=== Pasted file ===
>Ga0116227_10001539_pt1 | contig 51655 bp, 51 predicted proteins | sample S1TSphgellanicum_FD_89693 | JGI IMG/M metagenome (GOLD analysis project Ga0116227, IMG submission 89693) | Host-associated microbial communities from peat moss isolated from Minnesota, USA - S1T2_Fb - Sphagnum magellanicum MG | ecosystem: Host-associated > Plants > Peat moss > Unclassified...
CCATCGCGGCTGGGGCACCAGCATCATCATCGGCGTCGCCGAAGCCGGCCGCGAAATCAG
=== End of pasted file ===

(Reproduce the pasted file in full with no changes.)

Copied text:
>Ga0116227_10001539_pt1 | contig 51655 bp, 51 predicted proteins | sample S1TSphgellanicum_FD_89693 | JGI IMG/M metagenome (GOLD analysis project Ga0116227, IMG submission 89693) | Host-associated microbial communities from peat moss isolated from Minnesota, USA - S1T2_Fb - Sphagnum magellanicum MG | ecosystem: Host-associated > Plants > Peat moss > Unclassified...
CCATCGCGGCTGGGGCACCAGCATCATCATCGGCGTCGCCGAAGCCGGCCGCGAAATCAG